It killed Him too in the process, but He won and God raised Jesus back to life.
    It’s awesome.

    “He bore our sins in his body on the tree”.

    That’s the victory that Jesus the Christ won at Calvary for us.

  7. conservative Scott says:

    I posted that part about slavery again, because I wanted it to be separate from the other things. It’s not a duplicate post. I hope you don’t mind, Santi.

  8. conservative Scott says:

    Santi,

    In your post about the Tea Party, and others posts, you want people to draw the conclusion that there is somehow a connection between the political tract written by that guy Herder about two hundred years ago and any patriotic, religious conservative people at this time in history.

    You said that “Herder wanted a return to the Middle Ages”. I don’t know if that’s what he wanted, honestly I haven’t even heard of him until now. I can’t say what his intentions were, but I assure you that I for one, don’t want to go back to the Middle Ages. Conservatives today including Christians, don’t want to go back to the Middle Ages. I wouldn’t want to live in a society where a priest or pastor knocks on my door accompanied by a cop and asks me why I missed church on Sunday.🙂 LOL By the way, in Islamic countries that’s a normal thing. They have what’s called a “religious police”. So just because Conservatives want to regain traditional values that ensured the sanity and prosperity of our country and Western countries in general, that doesn’t mean we want to go back to the Middle Ages.

    Conservatives want to keep what’s good and normal, things that made life more enjoyable and normal. Take strong families, for example. There were no kids committing serious crimes in the 1930s or 1950s. That was the result of strong families, with strong traditional values, where men took their roles as fathers seriously, and women did the same as mothers. That is pretty much vanishing today.

    Both parents work, the children stay with a stranger who looks after them, then they go to school where they are taught that morality is not important, they are indoctrinated with socialist “humanist” stuff, and they hang out with kids that have no moral values of their own, so it’s no surprise that many of them become violent and unstable individuals. The social planners have transformed most boys into a bunch of immature and infantile men. Their role models are celebrities who are on drugs or are divorced the third time. They play computer games and read “Maxim” magazine in their late 20s or 30s. I have to admit I used to play computer games even a couple of years ago, so it seems I was also negatively influenced by the culture.🙂 Lol I mean overall, many if not most guys who are in their 30s today, don’t have a male role model like their father, they don’t have a defined purpose in life other than buying the next tech gadget or sleeping with the next attractive female they meet. This is what cultural marxism has done, as a phenomenon. It destroyed nearly everything.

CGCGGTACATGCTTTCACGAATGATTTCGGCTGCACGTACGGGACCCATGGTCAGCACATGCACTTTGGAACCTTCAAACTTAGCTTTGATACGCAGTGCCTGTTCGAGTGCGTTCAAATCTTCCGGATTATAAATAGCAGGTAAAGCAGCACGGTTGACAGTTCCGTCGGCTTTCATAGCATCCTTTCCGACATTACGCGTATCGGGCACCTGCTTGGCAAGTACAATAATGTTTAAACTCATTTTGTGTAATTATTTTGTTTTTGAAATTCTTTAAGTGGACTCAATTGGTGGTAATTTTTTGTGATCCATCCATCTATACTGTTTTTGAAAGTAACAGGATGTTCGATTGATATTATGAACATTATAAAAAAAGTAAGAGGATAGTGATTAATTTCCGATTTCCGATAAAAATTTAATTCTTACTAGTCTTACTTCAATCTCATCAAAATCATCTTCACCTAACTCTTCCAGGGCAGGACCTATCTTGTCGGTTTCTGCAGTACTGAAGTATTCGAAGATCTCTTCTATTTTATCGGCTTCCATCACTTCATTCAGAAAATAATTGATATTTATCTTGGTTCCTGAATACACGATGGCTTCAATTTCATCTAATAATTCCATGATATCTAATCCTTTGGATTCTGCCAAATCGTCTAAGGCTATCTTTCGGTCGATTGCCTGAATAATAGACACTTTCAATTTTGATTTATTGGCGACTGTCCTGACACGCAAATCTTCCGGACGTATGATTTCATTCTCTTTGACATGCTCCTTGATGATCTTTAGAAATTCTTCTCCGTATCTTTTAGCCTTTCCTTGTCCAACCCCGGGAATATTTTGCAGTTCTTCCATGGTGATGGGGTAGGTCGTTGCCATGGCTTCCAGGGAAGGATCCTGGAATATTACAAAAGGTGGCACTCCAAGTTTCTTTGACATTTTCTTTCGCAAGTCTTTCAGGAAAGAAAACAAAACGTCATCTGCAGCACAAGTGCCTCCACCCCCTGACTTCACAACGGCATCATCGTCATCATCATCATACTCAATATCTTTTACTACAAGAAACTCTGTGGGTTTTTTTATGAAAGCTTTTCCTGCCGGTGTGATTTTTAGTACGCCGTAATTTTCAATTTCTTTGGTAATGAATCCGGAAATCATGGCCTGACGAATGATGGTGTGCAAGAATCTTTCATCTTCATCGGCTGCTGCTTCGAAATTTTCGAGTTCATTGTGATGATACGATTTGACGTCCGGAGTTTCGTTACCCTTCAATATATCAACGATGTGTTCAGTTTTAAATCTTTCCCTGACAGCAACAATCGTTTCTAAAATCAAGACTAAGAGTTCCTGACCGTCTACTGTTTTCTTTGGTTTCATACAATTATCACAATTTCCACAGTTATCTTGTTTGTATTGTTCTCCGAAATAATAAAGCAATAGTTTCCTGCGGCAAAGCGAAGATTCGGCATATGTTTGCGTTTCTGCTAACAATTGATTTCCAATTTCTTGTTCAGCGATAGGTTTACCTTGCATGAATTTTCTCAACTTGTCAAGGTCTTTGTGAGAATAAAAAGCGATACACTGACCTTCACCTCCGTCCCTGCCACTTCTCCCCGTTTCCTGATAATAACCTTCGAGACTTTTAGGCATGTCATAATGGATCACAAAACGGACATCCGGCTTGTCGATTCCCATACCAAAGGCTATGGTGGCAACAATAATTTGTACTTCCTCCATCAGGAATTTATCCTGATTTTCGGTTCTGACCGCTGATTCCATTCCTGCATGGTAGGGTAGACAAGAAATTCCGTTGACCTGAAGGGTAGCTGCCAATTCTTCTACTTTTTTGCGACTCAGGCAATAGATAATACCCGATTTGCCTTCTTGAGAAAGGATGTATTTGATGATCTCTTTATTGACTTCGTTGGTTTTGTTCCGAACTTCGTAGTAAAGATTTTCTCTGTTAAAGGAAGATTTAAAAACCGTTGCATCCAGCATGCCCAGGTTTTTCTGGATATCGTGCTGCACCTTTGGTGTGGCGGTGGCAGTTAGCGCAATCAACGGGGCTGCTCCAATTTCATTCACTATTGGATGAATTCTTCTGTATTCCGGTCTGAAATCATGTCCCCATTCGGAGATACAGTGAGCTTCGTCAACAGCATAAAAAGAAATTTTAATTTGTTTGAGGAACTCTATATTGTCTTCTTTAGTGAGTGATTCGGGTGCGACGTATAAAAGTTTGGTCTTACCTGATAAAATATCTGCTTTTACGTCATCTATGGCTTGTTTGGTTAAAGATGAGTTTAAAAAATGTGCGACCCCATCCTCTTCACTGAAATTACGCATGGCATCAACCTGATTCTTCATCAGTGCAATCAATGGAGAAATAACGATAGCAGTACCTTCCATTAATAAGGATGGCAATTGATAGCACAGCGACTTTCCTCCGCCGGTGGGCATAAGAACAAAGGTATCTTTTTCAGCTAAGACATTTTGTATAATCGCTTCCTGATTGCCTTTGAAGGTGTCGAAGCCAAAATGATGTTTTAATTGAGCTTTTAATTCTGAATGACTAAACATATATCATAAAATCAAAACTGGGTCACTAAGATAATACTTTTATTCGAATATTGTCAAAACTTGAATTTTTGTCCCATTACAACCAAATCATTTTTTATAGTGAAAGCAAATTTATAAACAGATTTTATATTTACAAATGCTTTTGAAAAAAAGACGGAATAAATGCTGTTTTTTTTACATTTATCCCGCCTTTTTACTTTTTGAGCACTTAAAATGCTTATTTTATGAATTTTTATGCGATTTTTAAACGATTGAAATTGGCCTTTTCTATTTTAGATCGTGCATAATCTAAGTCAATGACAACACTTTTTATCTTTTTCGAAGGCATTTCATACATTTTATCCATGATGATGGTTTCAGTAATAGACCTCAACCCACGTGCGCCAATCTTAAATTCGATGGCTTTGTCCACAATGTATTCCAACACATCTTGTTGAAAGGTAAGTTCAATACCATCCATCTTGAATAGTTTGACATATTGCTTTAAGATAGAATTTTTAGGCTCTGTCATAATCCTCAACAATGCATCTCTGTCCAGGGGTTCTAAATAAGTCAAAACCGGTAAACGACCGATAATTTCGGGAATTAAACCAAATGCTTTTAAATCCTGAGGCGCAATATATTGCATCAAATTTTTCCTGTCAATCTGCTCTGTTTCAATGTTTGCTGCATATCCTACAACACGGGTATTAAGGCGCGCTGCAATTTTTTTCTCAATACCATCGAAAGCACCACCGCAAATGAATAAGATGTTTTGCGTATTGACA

I forgot to mention, many of the guys who are like that, also think the government has the answers to all life’s problems.

    You should watch that short documentary I was telling Tom H about. After you watch it you’ll see that it’s not Herderian influence but rather Marxist influence that poisons our country and the entire Western world. You should be more concerned about that, because the evidence is all there and you can see the consequences for yourself.

  9. conservative Scott says:

    There’s another thing. I said atheists use the vicious argument about slavery to associate it with Christians. I wasn’t saying you are vicious, Santi. I’m sorry if I gave you that impression. The argument is vicious. You use it just because you heard other agnostics and atheists around you are using it.